Loyal and generous to his friends, dangerous but never unfair to his foes, aristocratic rather than popular in his preferences, liberal -- that is, a free giver -- rather than democratic -- or a popular demander -- in his political principles, and in his own statesmanship shrewd, ambitious, self-contained, Europe and England alike lose in him the last of a great race, the politicians of the salon.  Lord Russell, his oldest colleague, marks a new era -- the era of politicians of a creed -- a class more earnest perhaps, more anxious certainly, more identified with specific principles and “causes” than Lord Palmerston, but on that very account more sensitive, more narrow, more pliant to temporary gusts of opinion, more in danger of sacrificing honourable ties and personal obligations to abstract principles.  The ease, freedom, breadth of view, unsectarian aims, shrewdness of judgment, and keen jealousy for our national weight in the counsels of Europe, which marked the school of Canning and Melbourne, made a great historical figure of Lord Palmerston; and henceforth no single personality is ever likely to be associated so closely with the name of England either in the West or in the East.  He was, at least, one of the greatest of those statesmen--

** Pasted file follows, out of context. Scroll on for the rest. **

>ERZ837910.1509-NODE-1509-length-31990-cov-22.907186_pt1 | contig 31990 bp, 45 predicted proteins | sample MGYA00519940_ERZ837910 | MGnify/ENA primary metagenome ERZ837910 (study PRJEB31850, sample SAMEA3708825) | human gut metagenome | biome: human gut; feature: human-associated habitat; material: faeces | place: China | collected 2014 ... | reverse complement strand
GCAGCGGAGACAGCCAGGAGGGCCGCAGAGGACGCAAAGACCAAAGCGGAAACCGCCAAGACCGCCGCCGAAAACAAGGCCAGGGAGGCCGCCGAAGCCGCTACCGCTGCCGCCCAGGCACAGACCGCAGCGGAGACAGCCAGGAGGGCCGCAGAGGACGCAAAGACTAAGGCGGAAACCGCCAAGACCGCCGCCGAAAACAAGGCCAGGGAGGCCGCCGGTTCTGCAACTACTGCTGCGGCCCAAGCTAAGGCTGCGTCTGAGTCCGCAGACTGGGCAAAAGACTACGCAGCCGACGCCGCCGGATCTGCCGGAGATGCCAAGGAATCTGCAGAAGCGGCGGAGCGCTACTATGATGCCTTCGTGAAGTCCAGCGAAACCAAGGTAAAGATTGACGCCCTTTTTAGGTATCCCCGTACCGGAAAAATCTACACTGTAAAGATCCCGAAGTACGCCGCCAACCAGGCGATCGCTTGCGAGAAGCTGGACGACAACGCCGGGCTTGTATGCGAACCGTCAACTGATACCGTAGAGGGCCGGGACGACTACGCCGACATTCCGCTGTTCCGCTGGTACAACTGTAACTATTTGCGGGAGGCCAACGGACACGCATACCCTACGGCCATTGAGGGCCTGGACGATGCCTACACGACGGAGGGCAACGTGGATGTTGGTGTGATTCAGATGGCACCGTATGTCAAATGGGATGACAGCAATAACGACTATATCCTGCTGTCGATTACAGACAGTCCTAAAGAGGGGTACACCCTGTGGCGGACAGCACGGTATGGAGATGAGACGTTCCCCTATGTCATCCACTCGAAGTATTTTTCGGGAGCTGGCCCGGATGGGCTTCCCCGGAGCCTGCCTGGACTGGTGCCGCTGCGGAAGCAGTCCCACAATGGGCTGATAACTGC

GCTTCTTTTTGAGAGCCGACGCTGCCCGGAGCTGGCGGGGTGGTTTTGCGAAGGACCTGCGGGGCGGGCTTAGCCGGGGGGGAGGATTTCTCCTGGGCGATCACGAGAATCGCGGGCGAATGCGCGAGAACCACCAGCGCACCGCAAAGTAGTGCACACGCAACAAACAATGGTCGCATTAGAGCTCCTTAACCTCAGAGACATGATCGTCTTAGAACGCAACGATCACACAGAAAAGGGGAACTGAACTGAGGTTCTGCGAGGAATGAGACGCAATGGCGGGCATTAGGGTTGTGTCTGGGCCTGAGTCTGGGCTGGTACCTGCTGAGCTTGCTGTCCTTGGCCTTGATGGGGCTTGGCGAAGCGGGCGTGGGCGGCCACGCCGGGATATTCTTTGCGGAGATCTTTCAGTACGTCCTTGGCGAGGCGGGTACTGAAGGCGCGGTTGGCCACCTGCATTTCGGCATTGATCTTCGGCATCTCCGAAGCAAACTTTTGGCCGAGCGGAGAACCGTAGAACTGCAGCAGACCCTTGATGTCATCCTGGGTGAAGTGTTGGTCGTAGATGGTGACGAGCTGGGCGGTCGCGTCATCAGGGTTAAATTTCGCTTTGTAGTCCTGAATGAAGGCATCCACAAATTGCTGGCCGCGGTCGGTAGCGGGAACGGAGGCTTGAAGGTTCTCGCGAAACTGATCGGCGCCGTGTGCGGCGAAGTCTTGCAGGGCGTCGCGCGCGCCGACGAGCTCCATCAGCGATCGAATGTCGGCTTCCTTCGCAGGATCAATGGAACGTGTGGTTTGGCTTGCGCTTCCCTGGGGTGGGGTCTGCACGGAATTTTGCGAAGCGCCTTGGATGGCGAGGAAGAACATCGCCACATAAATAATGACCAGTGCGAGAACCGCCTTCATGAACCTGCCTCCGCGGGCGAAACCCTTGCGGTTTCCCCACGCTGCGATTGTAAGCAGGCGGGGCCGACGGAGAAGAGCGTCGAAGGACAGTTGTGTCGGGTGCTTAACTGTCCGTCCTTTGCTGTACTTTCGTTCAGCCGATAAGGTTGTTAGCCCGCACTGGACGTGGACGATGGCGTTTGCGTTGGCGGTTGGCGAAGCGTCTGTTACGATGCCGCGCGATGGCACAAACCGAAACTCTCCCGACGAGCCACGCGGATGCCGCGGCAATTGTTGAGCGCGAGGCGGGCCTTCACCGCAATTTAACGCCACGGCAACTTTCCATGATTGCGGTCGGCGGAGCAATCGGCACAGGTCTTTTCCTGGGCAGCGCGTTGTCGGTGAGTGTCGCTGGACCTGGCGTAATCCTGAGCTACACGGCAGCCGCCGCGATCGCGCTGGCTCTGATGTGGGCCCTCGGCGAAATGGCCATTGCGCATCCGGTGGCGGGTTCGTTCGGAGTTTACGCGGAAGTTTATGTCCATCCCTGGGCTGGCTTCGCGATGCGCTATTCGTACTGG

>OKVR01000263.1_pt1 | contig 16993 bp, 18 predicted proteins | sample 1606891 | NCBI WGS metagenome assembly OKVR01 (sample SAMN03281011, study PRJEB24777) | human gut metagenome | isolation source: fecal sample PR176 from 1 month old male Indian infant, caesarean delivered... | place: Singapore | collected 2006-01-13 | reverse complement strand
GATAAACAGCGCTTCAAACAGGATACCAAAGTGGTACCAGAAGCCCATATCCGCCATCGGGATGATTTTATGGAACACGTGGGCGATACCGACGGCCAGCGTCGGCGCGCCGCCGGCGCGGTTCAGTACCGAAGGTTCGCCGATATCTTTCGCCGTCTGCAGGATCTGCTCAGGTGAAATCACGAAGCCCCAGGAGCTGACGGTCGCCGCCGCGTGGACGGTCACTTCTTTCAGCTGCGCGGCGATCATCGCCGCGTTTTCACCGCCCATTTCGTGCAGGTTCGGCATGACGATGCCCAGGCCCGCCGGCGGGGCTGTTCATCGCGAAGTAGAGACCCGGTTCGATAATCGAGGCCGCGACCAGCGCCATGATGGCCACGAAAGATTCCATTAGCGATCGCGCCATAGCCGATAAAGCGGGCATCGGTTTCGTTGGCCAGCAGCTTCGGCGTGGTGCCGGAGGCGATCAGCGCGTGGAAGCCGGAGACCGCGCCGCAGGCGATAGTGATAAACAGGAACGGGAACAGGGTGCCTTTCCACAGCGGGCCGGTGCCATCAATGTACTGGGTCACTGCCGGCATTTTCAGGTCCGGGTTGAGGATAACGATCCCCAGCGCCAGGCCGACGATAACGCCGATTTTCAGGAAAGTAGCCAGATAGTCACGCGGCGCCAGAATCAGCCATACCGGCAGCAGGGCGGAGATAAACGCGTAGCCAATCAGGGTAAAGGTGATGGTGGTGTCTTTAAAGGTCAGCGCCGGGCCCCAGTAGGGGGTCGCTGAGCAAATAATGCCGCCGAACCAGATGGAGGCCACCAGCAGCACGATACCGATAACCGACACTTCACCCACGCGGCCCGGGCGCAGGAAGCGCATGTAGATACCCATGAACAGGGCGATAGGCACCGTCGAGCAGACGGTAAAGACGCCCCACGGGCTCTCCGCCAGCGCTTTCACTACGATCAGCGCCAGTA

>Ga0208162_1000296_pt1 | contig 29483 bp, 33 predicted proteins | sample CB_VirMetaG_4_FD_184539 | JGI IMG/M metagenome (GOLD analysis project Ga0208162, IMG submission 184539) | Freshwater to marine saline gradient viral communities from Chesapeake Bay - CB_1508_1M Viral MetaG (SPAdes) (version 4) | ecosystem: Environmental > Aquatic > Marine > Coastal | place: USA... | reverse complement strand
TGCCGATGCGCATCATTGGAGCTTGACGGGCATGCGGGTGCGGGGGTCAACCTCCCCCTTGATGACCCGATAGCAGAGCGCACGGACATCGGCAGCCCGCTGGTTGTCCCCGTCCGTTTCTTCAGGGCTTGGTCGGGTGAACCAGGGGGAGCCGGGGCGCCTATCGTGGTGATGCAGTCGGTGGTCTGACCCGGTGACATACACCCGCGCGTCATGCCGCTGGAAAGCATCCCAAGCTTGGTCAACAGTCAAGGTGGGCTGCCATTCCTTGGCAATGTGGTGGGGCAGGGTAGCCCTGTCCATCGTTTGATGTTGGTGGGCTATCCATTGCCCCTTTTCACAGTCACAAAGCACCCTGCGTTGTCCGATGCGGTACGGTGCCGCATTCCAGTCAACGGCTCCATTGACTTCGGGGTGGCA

“Who knew the seasons when to take
Occasions by the hand, and make
The bounds of freedom wider yet.”
Will the new school of narrower doctrine, more scrupulous conscience, more anxious temperament, accomplish as much either for England or for freedom?

Pall Mall Gazette, October 19, 1865.